Lesson Plan

Oyez! Oyez! Oyez!: Simulating the Supreme Court

Built in 1935, the Supreme Court building sits across the street from the Capitol building in Washington D.C.
Photo caption

The Supreme Court building, built in 1935.

"The Supreme Court, of course, has the responsibility of ensuring that our government never oversteps its proper bounds or violates the rights of individuals. But the Court must also recognize the limits on itself and respect the choices made by the American people." 

⁠—Elena Kagan, Associate Justice of the Supreme Court and the first woman to serve as Solicitor General of the United States. 

As one of the three branches of the U.S. federal government, the Supreme Court is an essential part of civics education. In this lesson, students will learn about the structure and purpose of the Supreme Court and analyze the landmark Tinker v. Des Moines (1969) case about student free speech in schools. Once students have analyzed the case and its significance in U.S. history, they will participate in a research-based simulation about student free speech and social media before their own Supreme Court.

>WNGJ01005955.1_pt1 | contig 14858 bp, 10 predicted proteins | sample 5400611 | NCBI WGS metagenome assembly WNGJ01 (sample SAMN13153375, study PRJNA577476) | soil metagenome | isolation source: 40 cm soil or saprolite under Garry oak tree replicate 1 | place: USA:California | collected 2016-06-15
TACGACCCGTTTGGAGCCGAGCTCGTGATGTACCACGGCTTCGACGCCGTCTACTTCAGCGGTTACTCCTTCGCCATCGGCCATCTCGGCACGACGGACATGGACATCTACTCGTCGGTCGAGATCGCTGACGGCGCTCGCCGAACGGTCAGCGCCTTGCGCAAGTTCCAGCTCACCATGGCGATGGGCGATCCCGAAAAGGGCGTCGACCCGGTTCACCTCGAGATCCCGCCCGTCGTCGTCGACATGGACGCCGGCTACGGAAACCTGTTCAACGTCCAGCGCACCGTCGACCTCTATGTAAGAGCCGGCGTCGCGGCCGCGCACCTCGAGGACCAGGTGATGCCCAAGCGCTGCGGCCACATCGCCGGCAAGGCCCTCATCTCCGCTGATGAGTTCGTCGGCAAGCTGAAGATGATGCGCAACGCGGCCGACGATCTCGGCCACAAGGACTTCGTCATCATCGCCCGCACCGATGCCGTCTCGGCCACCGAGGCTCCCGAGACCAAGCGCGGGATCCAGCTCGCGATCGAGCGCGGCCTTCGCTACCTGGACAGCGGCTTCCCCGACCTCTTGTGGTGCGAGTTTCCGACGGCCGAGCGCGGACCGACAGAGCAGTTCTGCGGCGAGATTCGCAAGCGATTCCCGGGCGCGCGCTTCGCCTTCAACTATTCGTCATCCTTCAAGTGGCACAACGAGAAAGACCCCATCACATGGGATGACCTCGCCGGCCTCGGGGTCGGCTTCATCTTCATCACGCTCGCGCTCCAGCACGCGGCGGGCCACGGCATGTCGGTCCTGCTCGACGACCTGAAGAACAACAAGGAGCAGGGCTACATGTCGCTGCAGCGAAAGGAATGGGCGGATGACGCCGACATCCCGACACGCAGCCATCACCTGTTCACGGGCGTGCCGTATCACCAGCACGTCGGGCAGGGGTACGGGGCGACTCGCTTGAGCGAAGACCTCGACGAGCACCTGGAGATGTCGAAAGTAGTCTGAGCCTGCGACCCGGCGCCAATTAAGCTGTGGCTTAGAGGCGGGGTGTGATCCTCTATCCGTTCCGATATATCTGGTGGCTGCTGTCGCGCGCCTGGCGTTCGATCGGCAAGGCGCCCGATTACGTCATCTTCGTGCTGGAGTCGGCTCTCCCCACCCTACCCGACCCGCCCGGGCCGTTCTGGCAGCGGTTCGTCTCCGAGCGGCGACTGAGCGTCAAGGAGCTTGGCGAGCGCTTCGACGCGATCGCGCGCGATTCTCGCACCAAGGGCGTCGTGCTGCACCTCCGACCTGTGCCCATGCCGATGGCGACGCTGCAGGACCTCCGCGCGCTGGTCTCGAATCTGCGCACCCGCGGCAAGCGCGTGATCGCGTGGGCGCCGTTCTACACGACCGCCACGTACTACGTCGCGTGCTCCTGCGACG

Guiding Questions

What are the Constitutional responsibilities and powers of the Supreme Court?

How does the judiciary system function alongside the other two branches of government?

How does the Supreme Court protect your First Amendment rights?

Learning Objectives

Analyze the Constitutional roles and responsibilities of the judiciary system and the Supreme Court.

Analyze Supreme Court rulings and develop an evidence-based argument regarding the First Amendment.

Simulate how a Supreme Court case is researched and argued, and evaluate the proceedings and outcome.